Learning history
This section focuses on opportunities for pupils to learn history in interesting and challenging ways. It starts with a description of the learning process developed over nearly twenty years of watching learners at work and of reading the best research. It does not aim to peddle a particular approach other than making learning engaging, active and stretching. It acknowledges that some research into learning styles is contradictory and advocates a balanced approach, not jumping on the latest bandwagon. So there are references to preferred learning styles and de Bono’s Thinking Hats but these approaches are not advocated uncritically.

The next section is likely to have a really powerful effect on your classroom practice. There are 50 really high quality learning activities for each key stage. There is naturally some overlap, but I have tried really hard to exemplify what I mean by reference to key stage specific practice. All of us need an injection of new ideas from time to time. So, if this section does nothing else (though I am sure it will!) I hope it reintroduces you to some activities which you have not used for a while as well as offering some that are really novel. If we can develop a shared understanding of which activities work best in which situations and for which purposes, we can then confidently draw on an extensive repertoire of activities which pupils will find effective.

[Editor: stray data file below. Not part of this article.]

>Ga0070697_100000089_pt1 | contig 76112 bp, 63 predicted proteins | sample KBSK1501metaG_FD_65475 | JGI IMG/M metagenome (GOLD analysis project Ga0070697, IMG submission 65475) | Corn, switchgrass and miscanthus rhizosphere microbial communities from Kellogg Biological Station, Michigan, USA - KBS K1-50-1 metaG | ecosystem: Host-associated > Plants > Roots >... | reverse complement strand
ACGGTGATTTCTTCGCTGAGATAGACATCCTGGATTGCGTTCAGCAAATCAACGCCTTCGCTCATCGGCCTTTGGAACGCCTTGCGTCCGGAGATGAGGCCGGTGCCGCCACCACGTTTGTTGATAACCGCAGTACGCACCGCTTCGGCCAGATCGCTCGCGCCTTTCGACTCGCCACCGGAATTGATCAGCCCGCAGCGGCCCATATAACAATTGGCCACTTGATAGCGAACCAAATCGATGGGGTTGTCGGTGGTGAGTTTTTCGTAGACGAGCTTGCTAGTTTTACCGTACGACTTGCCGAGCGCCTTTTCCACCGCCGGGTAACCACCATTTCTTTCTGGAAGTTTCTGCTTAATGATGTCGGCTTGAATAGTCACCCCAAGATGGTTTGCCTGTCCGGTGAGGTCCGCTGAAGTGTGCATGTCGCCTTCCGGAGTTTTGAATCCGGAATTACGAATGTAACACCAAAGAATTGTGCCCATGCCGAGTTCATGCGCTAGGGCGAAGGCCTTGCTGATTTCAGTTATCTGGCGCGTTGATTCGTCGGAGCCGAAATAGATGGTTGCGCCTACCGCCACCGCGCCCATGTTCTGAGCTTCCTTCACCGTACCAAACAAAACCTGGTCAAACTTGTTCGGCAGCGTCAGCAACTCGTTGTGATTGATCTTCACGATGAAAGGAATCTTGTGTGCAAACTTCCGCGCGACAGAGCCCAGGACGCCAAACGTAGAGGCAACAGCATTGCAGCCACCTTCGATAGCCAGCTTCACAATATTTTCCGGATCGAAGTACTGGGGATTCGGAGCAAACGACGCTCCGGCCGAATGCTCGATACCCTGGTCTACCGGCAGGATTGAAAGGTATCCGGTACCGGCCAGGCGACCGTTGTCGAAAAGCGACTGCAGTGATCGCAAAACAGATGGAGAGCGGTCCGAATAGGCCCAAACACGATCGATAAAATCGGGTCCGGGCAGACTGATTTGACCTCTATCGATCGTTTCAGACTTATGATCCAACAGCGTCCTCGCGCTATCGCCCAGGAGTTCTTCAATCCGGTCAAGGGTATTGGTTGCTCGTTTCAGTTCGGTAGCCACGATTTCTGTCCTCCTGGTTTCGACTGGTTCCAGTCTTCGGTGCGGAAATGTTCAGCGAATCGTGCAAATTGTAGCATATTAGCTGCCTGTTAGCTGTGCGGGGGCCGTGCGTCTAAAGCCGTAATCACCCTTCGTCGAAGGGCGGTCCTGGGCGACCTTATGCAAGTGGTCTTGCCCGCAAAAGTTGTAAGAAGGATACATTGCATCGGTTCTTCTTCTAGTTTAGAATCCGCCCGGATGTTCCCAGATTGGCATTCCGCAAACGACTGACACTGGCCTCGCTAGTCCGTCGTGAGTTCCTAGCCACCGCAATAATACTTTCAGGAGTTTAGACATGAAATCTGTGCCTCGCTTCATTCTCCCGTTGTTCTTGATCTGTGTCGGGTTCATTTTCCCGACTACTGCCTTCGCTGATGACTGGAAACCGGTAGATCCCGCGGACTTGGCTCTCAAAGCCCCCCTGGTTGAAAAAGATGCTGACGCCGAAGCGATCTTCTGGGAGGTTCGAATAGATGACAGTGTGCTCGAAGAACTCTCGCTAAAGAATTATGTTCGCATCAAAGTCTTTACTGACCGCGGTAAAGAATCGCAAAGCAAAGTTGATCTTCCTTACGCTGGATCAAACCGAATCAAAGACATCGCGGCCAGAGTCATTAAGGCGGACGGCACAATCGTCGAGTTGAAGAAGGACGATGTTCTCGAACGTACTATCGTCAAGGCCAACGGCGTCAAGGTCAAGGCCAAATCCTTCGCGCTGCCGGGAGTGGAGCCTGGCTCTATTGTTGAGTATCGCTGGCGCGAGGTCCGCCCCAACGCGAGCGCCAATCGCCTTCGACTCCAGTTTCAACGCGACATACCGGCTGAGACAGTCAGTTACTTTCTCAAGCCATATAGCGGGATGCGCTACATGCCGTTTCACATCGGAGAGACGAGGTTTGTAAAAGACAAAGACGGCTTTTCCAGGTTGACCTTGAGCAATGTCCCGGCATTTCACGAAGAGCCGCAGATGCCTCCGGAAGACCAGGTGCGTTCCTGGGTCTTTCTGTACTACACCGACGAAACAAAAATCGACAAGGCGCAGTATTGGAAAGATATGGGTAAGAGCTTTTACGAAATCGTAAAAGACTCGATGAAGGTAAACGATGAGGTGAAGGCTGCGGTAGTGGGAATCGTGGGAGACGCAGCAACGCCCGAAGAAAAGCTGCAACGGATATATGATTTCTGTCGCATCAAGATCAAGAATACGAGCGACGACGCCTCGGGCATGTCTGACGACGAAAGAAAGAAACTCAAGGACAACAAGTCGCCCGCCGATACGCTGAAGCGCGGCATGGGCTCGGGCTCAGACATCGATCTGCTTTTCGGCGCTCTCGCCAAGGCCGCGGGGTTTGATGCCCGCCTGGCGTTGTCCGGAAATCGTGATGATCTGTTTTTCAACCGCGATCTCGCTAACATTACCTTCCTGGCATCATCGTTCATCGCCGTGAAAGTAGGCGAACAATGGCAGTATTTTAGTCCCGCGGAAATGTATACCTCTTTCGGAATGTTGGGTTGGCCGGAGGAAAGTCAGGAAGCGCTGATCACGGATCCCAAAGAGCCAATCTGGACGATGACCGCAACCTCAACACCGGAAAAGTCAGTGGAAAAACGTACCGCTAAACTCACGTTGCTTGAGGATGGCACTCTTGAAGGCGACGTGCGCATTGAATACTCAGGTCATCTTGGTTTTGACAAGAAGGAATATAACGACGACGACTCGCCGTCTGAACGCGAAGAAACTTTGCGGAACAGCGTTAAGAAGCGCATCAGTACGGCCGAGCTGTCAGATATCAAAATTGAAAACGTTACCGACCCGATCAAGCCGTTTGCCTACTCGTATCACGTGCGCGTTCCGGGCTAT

Key to this section of the site is the area devoted to imaginative products, ideas for making the organisation and communication of understanding varied, interesting and challenging. There is a strong emphasis on creativity both in how you set the activity up and how pupils choose to interpret the task. Don’t be surprised to find pupils making movies, beating the textbook, running a post-it challenge or walking the gallery. Read on…

The next section looks at the roles learners take on in their history sessions. I would be amazed if you can’t find some ideas here to give your lessons an imaginative twist and cast pupils in a slightly different role, be it TV producer, gallery organiser, museum curator, interviewer, prosecution lawyer or archaeologist.

The final section looks at the views of learners. It is an obvious area to focus on, not just because of the current emphasis on personalisation and the pupil voice, but also because we need to respond to their views on how they learn most effectively. Tim Lomas’ recent research has been invaluable here.

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